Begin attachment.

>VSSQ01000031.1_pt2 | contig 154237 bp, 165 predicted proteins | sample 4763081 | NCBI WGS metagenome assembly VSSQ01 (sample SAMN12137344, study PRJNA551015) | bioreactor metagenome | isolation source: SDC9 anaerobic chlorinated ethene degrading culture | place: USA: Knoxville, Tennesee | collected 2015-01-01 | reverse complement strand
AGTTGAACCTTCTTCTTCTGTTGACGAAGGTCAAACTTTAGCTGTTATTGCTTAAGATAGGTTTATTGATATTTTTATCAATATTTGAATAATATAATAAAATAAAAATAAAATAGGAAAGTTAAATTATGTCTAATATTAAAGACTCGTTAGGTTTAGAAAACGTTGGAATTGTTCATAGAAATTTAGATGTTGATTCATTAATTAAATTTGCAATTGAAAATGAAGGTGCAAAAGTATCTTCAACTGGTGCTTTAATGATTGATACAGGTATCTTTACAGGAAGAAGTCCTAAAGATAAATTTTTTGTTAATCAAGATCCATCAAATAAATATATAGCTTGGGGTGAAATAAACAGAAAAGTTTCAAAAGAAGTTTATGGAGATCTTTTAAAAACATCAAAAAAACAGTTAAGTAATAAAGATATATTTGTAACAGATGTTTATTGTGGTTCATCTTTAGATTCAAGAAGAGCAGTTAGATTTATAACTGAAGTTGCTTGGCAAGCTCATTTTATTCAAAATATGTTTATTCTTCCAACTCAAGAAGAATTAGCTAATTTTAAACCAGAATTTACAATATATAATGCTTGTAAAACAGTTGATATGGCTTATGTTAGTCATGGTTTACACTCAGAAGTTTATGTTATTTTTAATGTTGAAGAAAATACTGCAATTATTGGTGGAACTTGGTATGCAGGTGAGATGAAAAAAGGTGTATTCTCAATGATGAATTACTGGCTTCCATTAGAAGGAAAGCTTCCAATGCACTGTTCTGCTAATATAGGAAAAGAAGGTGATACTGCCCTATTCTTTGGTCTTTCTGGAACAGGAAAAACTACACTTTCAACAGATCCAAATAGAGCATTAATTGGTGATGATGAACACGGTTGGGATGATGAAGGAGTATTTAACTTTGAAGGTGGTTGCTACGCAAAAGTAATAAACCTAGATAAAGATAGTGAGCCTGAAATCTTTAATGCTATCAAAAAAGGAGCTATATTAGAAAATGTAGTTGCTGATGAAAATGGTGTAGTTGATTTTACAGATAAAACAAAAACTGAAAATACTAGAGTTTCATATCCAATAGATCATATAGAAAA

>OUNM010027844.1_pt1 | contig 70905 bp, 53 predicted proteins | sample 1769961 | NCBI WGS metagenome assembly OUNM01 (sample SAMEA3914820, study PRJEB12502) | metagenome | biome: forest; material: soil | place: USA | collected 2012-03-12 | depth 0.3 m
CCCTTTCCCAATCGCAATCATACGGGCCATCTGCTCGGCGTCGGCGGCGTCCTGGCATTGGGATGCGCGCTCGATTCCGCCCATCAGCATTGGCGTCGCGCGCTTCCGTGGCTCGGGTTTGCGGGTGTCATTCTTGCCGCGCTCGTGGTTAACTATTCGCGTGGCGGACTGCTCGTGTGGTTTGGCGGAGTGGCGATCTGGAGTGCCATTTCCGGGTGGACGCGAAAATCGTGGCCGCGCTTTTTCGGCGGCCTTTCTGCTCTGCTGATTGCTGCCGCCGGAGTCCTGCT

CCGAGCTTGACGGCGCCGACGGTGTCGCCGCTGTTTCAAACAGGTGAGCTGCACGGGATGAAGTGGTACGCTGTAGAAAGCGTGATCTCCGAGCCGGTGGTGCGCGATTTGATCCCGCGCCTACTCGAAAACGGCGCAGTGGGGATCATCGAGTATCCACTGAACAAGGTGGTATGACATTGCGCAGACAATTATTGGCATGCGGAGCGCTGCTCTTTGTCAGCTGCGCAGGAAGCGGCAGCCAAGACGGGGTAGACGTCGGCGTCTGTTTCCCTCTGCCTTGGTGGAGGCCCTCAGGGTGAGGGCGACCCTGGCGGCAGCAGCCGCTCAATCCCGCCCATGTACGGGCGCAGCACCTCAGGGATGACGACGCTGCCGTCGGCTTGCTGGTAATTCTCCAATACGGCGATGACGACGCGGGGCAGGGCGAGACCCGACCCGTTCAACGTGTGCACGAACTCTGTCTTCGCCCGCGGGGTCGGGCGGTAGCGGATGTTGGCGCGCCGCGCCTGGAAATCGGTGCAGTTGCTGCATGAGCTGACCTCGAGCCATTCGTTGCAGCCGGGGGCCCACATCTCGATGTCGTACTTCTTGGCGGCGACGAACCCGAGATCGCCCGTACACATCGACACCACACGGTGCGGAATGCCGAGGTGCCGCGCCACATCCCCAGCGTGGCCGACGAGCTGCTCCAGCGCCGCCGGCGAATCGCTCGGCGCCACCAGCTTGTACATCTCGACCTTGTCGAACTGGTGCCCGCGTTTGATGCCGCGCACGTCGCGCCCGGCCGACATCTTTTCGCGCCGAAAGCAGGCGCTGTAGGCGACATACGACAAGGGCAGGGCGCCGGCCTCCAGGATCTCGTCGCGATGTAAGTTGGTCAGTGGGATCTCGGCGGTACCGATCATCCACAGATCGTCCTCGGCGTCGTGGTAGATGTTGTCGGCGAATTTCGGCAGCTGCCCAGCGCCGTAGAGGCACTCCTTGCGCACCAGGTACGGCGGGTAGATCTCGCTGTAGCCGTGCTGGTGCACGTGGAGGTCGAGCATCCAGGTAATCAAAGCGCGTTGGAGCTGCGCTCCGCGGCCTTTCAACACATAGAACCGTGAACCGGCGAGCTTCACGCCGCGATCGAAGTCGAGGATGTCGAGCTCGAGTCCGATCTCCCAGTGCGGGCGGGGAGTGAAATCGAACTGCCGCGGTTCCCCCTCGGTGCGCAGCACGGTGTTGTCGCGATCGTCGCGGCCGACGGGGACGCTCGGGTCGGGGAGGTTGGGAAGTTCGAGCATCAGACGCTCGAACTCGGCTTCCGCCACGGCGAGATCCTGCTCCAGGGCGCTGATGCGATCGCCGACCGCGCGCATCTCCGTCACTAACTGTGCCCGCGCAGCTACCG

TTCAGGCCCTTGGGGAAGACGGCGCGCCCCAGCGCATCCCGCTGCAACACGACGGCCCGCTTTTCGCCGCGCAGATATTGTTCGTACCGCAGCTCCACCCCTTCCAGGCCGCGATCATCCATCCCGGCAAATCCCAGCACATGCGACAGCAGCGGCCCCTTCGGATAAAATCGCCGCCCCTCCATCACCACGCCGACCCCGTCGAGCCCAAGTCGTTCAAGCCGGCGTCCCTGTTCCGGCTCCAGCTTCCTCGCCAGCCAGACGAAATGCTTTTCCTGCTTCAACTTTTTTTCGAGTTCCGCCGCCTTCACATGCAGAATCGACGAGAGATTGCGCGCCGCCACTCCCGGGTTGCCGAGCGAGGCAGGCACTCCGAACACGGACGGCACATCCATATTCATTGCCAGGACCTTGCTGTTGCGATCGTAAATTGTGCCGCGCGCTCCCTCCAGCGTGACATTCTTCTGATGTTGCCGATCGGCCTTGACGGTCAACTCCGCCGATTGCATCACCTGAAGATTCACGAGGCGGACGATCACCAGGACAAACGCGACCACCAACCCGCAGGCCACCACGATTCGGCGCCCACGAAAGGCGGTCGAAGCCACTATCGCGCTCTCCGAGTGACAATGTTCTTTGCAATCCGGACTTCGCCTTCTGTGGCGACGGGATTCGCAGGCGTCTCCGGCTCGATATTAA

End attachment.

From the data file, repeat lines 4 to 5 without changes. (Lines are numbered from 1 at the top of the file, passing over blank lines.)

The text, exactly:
CCCTTTCCCAATCGCAATCATACGGGCCATCTGCTCGGCGTCGGCGGCGTCCTGGCATTGGGATGCGCGCTCGATTCCGCCCATCAGCATTGGCGTCGCGCGCTTCCGTGGCTCGGGTTTGCGGGTGTCATTCTTGCCGCGCTCGTGGTTAACTATTCGCGTGGCGGACTGCTCGTGTGGTTTGGCGGAGTGGCGATCTGGAGTGCCATTTCCGGGTGGACGCGAAAATCGTGGCCGCGCTTTTTCGGCGGCCTTTCTGCTCTGCTGATTGCTGCCGCCGGAGTCCTGCT

CCGAGCTTGACGGCGCCGACGGTGTCGCCGCTGTTTCAAACAGGTGAGCTGCACGGGATGAAGTGGTACGCTGTAGAAAGCGTGATCTCCGAGCCGGTGGTGCGCGATTTGATCCCGCGCCTACTCGAAAACGGCGCAGTGGGGATCATCGAGTATCCACTGAACAAGGTGGTATGACATTGCGCAGACAATTATTGGCATGCGGAGCGCTGCTCTTTGTCAGCTGCGCAGGAAGCGGCAGCCAAGACGGGGTAGACGTCGGCGTCTGTTTCCCTCTGCCTTGGTGGAGGCCCTCAGGGTGAGGGCGACCCTGGCGGCAGCAGCCGCTCAATCCCGCCCATGTACGGGCGCAGCACCTCAGGGATGACGACGCTGCCGTCGGCTTGCTGGTAATTCTCCAATACGGCGATGACGACGCGGGGCAGGGCGAGACCCGACCCGTTCAACGTGTGCACGAACTCTGTCTTCGCCCGCGGGGTCGGGCGGTAGCGGATGTTGGCGCGCCGCGCCTGGAAATCGGTGCAGTTGCTGCATGAGCTGACCTCGAGCCATTCGTTGCAGCCGGGGGCCCACATCTCGATGTCGTACTTCTTGGCGGCGACGAACCCGAGATCGCCCGTACACATCGACACCACACGGTGCGGAATGCCGAGGTGCCGCGCCACATCCCCAGCGTGGCCGACGAGCTGCTCCAGCGCCGCCGGCGAATCGCTCGGCGCCACCAGCTTGTACATCTCGACCTTGTCGAACTGGTGCCCGCGTTTGATGCCGCGCACGTCGCGCCCGGCCGACATCTTTTCGCGCCGAAAGCAGGCGCTGTAGGCGACATACGACAAGGGCAGGGCGCCGGCCTCCAGGATCTCGTCGCGATGTAAGTTGGTCAGTGGGATCTCGGCGGTACCGATCATCCACAGATCGTCCTCGGCGTCGTGGTAGATGTTGTCGGCGAATTTCGGCAGCTGCCCAGCGCCGTAGAGGCACTCCTTGCGCACCAGGTACGGCGGGTAGATCTCGCTGTAGCCGTGCTGGTGCACGTGGAGGTCGAGCATCCAGGTAATCAAAGCGCGTTGGAGCTGCGCTCCGCGGCCTTTCAACACATAGAACCGTGAACCGGCGAGCTTCACGCCGCGATCGAAGTCGAGGATGTCGAGCTCGAGTCCGATCTCCCAGTGCGGGCGGGGAGTGAAATCGAACTGCCGCGGTTCCCCCTCGGTGCGCAGCACGGTGTTGTCGCGATCGTCGCGGCCGACGGGGACGCTCGGGTCGGGGAGGTTGGGAAGTTCGAGCATCAGACGCTCGAACTCGGCTTCCGCCACGGCGAGATCCTGCTCCAGGGCGCTGATGCGATCGCCGACCGCGCGCATCTCCGTCACTAACTGTGCCCGCGCAGCTACCG